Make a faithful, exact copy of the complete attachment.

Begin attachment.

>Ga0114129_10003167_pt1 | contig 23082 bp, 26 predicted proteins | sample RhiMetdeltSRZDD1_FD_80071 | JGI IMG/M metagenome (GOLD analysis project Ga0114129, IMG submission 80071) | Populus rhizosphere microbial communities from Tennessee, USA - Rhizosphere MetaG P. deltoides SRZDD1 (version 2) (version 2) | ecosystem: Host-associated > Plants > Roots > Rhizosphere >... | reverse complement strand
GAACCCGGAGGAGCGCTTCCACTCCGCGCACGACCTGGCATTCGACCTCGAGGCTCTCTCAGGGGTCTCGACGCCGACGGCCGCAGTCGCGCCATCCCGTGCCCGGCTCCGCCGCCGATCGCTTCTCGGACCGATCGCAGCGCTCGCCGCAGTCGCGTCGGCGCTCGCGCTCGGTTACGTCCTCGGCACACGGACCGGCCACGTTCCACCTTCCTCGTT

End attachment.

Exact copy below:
>Ga0114129_10003167_pt1 | contig 23082 bp, 26 predicted proteins | sample RhiMetdeltSRZDD1_FD_80071 | JGI IMG/M metagenome (GOLD analysis project Ga0114129, IMG submission 80071) | Populus rhizosphere microbial communities from Tennessee, USA - Rhizosphere MetaG P. deltoides SRZDD1 (version 2) (version 2) | ecosystem: Host-associated > Plants > Roots > Rhizosphere >... | reverse complement strand
GAACCCGGAGGAGCGCTTCCACTCCGCGCACGACCTGGCATTCGACCTCGAGGCTCTCTCAGGGGTCTCGACGCCGACGGCCGCAGTCGCGCCATCCCGTGCCCGGCTCCGCCGCCGATCGCTTCTCGGACCGATCGCAGCGCTCGCCGCAGTCGCGTCGGCGCTCGCGCTCGGTTACGTCCTCGGCACACGGACCGGCCACGTTCCACCTTCCTCGTT